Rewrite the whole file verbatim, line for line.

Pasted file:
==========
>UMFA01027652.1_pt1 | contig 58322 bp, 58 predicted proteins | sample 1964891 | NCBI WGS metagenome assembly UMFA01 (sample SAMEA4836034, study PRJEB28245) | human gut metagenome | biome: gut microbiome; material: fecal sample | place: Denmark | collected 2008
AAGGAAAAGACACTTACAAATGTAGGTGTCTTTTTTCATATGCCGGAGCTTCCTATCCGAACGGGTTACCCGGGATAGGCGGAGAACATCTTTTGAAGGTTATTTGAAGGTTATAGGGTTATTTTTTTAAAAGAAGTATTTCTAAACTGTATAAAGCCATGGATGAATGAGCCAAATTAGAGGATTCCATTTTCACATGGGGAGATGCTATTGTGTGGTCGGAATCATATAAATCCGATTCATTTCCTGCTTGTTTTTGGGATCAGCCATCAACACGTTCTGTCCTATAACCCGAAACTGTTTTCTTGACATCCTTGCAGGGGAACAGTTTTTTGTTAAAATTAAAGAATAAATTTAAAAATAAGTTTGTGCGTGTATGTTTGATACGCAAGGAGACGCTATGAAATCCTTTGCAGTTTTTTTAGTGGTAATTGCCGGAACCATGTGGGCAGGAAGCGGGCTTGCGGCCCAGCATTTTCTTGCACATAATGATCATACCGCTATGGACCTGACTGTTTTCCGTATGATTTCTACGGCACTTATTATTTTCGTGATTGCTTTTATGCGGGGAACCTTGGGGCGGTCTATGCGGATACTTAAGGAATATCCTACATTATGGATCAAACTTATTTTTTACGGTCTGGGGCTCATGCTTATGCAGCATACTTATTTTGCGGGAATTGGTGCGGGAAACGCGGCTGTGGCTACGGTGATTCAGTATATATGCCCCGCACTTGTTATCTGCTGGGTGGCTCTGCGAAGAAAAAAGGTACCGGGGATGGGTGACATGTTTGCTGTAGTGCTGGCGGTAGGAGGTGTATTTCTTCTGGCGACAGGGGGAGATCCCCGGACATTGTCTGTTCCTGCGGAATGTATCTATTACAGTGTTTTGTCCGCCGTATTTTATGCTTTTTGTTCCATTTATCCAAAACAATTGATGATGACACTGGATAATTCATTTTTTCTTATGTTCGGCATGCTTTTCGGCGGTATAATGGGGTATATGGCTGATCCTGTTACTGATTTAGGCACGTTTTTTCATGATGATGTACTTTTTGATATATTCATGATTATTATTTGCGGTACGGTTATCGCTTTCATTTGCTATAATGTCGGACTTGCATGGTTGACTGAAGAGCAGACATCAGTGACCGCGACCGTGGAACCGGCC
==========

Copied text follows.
>UMFA01027652.1_pt1 | contig 58322 bp, 58 predicted proteins | sample 1964891 | NCBI WGS metagenome assembly UMFA01 (sample SAMEA4836034, study PRJEB28245) | human gut metagenome | biome: gut microbiome; material: fecal sample | place: Denmark | collected 2008
AAGGAAAAGACACTTACAAATGTAGGTGTCTTTTTTCATATGCCGGAGCTTCCTATCCGAACGGGTTACCCGGGATAGGCGGAGAACATCTTTTGAAGGTTATTTGAAGGTTATAGGGTTATTTTTTTAAAAGAAGTATTTCTAAACTGTATAAAGCCATGGATGAATGAGCCAAATTAGAGGATTCCATTTTCACATGGGGAGATGCTATTGTGTGGTCGGAATCATATAAATCCGATTCATTTCCTGCTTGTTTTTGGGATCAGCCATCAACACGTTCTGTCCTATAACCCGAAACTGTTTTCTTGACATCCTTGCAGGGGAACAGTTTTTTGTTAAAATTAAAGAATAAATTTAAAAATAAGTTTGTGCGTGTATGTTTGATACGCAAGGAGACGCTATGAAATCCTTTGCAGTTTTTTTAGTGGTAATTGCCGGAACCATGTGGGCAGGAAGCGGGCTTGCGGCCCAGCATTTTCTTGCACATAATGATCATACCGCTATGGACCTGACTGTTTTCCGTATGATTTCTACGGCACTTATTATTTTCGTGATTGCTTTTATGCGGGGAACCTTGGGGCGGTCTATGCGGATACTTAAGGAATATCCTACATTATGGATCAAACTTATTTTTTACGGTCTGGGGCTCATGCTTATGCAGCATACTTATTTTGCGGGAATTGGTGCGGGAAACGCGGCTGTGGCTACGGTGATTCAGTATATATGCCCCGCACTTGTTATCTGCTGGGTGGCTCTGCGAAGAAAAAAGGTACCGGGGATGGGTGACATGTTTGCTGTAGTGCTGGCGGTAGGAGGTGTATTTCTTCTGGCGACAGGGGGAGATCCCCGGACATTGTCTGTTCCTGCGGAATGTATCTATTACAGTGTTTTGTCCGCCGTATTTTATGCTTTTTGTTCCATTTATCCAAAACAATTGATGATGACACTGGATAATTCATTTTTTCTTATGTTCGGCATGCTTTTCGGCGGTATAATGGGGTATATGGCTGATCCTGTTACTGATTTAGGCACGTTTTTTCATGATGATGTACTTTTTGATATATTCATGATTATTATTTGCGGTACGGTTATCGCTTTCATTTGCTATAATGTCGGACTTGCATGGTTGACTGAAGAGCAGACATCAGTGACCGCGACCGTGGAACCGGCC